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The Price of Freedom: How One Town Stood Up…
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The Price of Freedom: How One Town Stood Up to Slavery (edició 2013)

de Dennis Brindell Fradin, Judith Bloom Fradin, Eric Velasquez (Il·lustrador)

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5710355,694 (4.08)No n'hi ha cap
Documents the efforts of an Ohio community to secure the freedom of escaped slave John Price, examining various aspects of Price's escape from Kentucky, the Fugitive Slave Act of 1850, and the heroic showdown.
Títol:The Price of Freedom: How One Town Stood Up to Slavery
Autors:Dennis Brindell Fradin
Altres autors:Judith Bloom Fradin, Eric Velasquez (Il·lustrador)
Informació:Walker Childrens (2013), Edition: 0, Hardcover, 48 pages
Col·leccions:La teva biblioteca
Etiquetes:No n'hi ha cap

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The Price of Freedom: How One Town Stood Up to Slavery de Dennis Brindell Fradin

No n'hi ha cap
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On a night in January in 1856, John Price and his cousin and friend took 2 horses from their masters barn and rode to the Ohio River. They knew that if they could cross to the other side, they would be in Ohio where slavery was outlawed. While in Ohio, they met an elderly Quaker who took these 3 slaves into his house and sheltered them for 2 weeks. After the 2 weeks, the group of 3 split up and traveled separate ways. They gained help from Quakers by turning their homes into Underground Railroad "stations" that were located about every 10 miles.This is a suspenseful yet fascinating story about John Price and his want for freedom. ( )
  D.Callais | Feb 4, 2019 |
There aren’t many aspects about slavery worth celebrating, but every once in a while there is a story that can redeem your faith in humanity. … well, a part of humanity, at any rate.

This book tells the true story of three slaves from Kentucky - John Price, his cousin Dinah, and his friend Frank - who crossed the Ohio River to freedom in Ohio, where slavery was outlawed. But they couldn’t rest easy: part of the compromise legislation of 1850 was a toughening of the Fugitive Slave Act, which allowed slave owners to capture and return runaways from anywhere in the U.S. Aiding slaves was made a federal crime. Aiding slave owners, on the other hand, was now a lucrative operation. The main hope slaves had was to make it to Canada, where slavery had been outlawed since 1834.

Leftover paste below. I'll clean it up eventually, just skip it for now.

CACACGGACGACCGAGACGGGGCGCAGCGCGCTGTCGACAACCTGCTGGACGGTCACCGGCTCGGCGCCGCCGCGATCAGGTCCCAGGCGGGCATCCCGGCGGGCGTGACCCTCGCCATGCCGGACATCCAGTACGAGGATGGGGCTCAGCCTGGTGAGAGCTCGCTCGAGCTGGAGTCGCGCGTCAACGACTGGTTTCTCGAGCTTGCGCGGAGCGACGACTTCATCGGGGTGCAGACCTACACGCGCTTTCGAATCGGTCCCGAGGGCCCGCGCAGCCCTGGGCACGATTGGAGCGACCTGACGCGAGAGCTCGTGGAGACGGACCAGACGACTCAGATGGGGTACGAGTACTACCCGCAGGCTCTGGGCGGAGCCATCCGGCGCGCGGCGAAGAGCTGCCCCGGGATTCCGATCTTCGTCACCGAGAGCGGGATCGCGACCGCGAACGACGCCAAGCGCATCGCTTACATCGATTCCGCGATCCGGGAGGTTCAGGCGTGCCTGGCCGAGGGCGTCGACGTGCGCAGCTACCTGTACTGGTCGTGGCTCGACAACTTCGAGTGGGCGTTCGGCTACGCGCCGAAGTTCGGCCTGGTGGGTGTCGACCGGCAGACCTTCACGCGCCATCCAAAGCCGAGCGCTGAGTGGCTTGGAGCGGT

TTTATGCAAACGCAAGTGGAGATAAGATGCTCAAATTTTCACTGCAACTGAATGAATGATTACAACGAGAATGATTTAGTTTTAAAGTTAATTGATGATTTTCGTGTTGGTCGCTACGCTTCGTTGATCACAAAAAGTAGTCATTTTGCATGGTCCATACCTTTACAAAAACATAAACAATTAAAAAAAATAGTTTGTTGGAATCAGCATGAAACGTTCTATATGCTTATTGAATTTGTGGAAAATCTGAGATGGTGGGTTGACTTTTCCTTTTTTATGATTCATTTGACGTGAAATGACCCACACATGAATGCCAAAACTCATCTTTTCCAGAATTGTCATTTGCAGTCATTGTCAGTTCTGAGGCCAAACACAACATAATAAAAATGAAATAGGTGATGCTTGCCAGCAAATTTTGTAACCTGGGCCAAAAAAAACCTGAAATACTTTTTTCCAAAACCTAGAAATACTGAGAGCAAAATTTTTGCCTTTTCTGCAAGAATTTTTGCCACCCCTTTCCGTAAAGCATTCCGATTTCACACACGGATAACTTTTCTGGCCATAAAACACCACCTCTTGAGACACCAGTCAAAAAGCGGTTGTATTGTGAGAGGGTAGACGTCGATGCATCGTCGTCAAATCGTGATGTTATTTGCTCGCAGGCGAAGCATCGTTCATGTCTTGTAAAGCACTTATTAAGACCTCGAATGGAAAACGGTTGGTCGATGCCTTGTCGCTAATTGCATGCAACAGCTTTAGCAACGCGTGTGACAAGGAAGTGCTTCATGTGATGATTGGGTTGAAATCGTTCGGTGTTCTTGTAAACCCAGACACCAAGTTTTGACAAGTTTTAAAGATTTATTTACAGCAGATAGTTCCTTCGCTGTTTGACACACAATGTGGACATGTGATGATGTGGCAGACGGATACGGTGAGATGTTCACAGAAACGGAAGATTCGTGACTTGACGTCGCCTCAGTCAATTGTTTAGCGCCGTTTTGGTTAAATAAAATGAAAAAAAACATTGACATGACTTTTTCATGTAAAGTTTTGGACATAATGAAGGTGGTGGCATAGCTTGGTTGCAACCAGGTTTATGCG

The trio of slaves split up, since slave hunters would be looking for three slaves traveling together, and John and Frank ended up in Oberlin, Ohio, where they decided to remain. Slave hunters soon followed; they had been promised $500 per slave, equivalent to $13,000 each in today’s money.

John was captured, but the citizens of Oberlin didn’t just turn their backs. Hundreds of Oberlinians worked together to rescue John. While they did reclaim him from the slave hunters, he vanished after a few days. No one knows what became of John, Dinah, and Frank.

The rescuers were considered heroes by some and criminals by others, including most Southerners. The U.S. Government under President James Buchanan sided with the slaveholders, and thirty-seven men in Oberlin were sent to jail for three months.

After their sentences were up, the town of Oberlin had a big celebration and pledged:

No fugitive slave shall ever be taken from Oberlin either with or without a warrant, if we have power to prevent it.”

Eric Velasquez employs lush, full-color oil paintings as well as mixed media to show the range of emotions and the drama of this episode in history. He also provides accurate representations of this time period.

The final image is a large reproduction of an 1859 photo of the actual rescuers taken in the courtyard of the jail.

Back matter includes an Author’s Note, bibliography, suggestions for further reading, and a list of relevant websites.

Evaluation: This inspiring story can introduce a number of issues to kids, such as divisions in the country prior to the Civil War, and the difference between rule of law and moral imperatives. ( )
  nbmars | Oct 1, 2016 |